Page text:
What if your Improvement Team is the Problem?

World Class organizations use a team of trained improvement professionals to unlock value in their organizations. They see this group dedicated to working on the business rather than in the business. But, often when inexperienced or untrained, this team can be the problem rather than solving the problem. They create an environment that feels like the organization is chasing their tail.

The three signs an improvement team may be a problem are; 1.) recommendations for improvement based solely on indirect data, 2.) no direct observations 3.) implementing solutions rather than running observed experiments. (The key to an effective improvement team is being present to observe, learn, and implement improvement.)

Recommendations based on Indirect Observation Only

Indirect observation is most notably reports or charts of historical data. This type of data is very important in the improvement process and should be used to determine the point of cause for a problem. What machine has the longest flow time? What area creates the most scrap? Which oven uses the most energy? are all examples of how reports or historical data can lead to where to look.

The improvement team has to go and see the true cause through direct observations in order to recommend true improvement. Going to see the machine run with the longest flow time, observing the area with the most scrap, and observing a cycle at the oven that uses the most energy are all direct observations that lead to good improvement ideas.

A warning sign is an improvement recommendation that reads, “We need to reduce overtime in the fab department because they have the highest labor cost.”

No Direct Observations

Direct Observation is going and seeing the process in person. It is best when based on a cycle – Watching the entire process from the beginning of the process all the way back to the beginning of the process. Improvement teams have the luxury and therefore responsibility to make these observations that often the leadership cannot.

In the example above, the improvement team may learn through direct observation that the process with the longest flow days actually has its priorities rearranged hourly. They are often asked to tear down set-ups to reset up based on poor flow from upstream. They may find that the oven with the highest energy usage, actually has the doors open longer waiting from longer metal to be loaded.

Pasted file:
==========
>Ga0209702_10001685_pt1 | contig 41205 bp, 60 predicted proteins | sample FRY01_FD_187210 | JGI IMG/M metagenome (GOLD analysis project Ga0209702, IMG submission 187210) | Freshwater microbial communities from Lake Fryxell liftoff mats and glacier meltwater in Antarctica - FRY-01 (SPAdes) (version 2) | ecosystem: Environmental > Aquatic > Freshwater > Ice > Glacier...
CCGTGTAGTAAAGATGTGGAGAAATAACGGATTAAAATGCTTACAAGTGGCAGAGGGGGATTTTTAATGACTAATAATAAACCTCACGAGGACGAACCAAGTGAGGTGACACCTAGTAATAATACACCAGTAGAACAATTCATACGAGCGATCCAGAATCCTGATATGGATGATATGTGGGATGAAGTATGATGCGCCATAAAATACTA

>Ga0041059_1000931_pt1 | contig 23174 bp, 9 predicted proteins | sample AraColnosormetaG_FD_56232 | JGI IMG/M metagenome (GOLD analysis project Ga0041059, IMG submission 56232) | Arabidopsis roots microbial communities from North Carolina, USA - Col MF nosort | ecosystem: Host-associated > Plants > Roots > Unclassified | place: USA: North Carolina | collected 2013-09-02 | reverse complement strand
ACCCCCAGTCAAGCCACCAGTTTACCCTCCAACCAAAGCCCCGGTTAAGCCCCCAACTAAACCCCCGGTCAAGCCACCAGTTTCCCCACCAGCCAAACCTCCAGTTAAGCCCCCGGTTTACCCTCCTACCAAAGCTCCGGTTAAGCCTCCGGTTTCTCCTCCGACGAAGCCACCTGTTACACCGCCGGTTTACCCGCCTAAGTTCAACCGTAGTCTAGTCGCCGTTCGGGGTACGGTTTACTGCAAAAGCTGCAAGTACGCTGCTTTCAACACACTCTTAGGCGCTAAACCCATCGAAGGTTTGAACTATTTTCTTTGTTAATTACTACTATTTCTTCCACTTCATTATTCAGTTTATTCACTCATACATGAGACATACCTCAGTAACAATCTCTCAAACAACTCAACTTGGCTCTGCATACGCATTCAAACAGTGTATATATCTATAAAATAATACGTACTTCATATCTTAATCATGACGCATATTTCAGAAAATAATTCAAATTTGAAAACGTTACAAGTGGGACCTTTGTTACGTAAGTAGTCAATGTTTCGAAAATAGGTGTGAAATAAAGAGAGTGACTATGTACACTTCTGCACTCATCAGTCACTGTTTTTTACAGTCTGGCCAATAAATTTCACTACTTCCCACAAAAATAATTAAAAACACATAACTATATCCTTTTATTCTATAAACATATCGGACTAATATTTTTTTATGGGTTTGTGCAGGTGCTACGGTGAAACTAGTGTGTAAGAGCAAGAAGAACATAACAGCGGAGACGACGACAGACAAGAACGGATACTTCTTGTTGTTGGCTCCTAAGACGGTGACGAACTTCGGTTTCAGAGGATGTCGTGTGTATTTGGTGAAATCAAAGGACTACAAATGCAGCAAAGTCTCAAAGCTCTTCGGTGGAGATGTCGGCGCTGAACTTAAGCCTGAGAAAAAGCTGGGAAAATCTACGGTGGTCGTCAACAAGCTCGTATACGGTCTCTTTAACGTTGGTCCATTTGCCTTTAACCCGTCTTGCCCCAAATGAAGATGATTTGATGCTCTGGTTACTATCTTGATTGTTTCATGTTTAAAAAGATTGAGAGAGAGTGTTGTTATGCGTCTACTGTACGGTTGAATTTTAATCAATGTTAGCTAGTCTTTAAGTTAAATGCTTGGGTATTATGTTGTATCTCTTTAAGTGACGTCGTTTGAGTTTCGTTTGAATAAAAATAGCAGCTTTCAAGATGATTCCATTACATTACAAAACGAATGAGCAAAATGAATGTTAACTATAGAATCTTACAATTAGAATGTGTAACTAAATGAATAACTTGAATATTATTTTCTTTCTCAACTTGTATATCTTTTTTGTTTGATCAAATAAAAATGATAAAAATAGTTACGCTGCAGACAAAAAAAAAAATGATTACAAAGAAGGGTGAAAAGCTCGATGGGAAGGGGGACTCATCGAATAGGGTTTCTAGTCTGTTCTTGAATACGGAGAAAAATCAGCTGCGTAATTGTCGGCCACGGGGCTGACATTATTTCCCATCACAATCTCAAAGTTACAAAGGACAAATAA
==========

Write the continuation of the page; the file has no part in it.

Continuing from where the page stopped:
These observations can only me made in the moment at the process through direct observation of a complete cycle.

A warning sign is when someone says; “We all know that is what is going on out there.”

Implementing Solutions Rather Running Experiments

The process of continuous improvement is a constant cycle of setting expectations, observing the result, and solving the problems-basically the scientific method. This does not happen when a recommendation is seen as the solution right away.

For example, an improvement idea for the area with the longest flow days because of the changing priorities may be that the daily schedule will be frozen and no one can change the priority for the nearest 24-hour period.

However, if this is presented as the solution without expectations it may turn out that the flow time increases because some of the changes were based on the availability of supplies at the process and when they are not available the rule states no one can change the schedule.

Help your improvement team be part of the solution and not the problem by using indirect observation to know where to look, use direct observation to make recommendations based on true cause, and implement all improvement as an experiment to learn.

Learn more in Patrick’s book, “Facilitating Effective Change,” available online through Amazon and Barnes & Noble. He is also the founder of UTV Advisors, a business consulting firm based in Pittsburgh, PA.

Patrick Putorti

Patrick Putorti

Patrick Putorti

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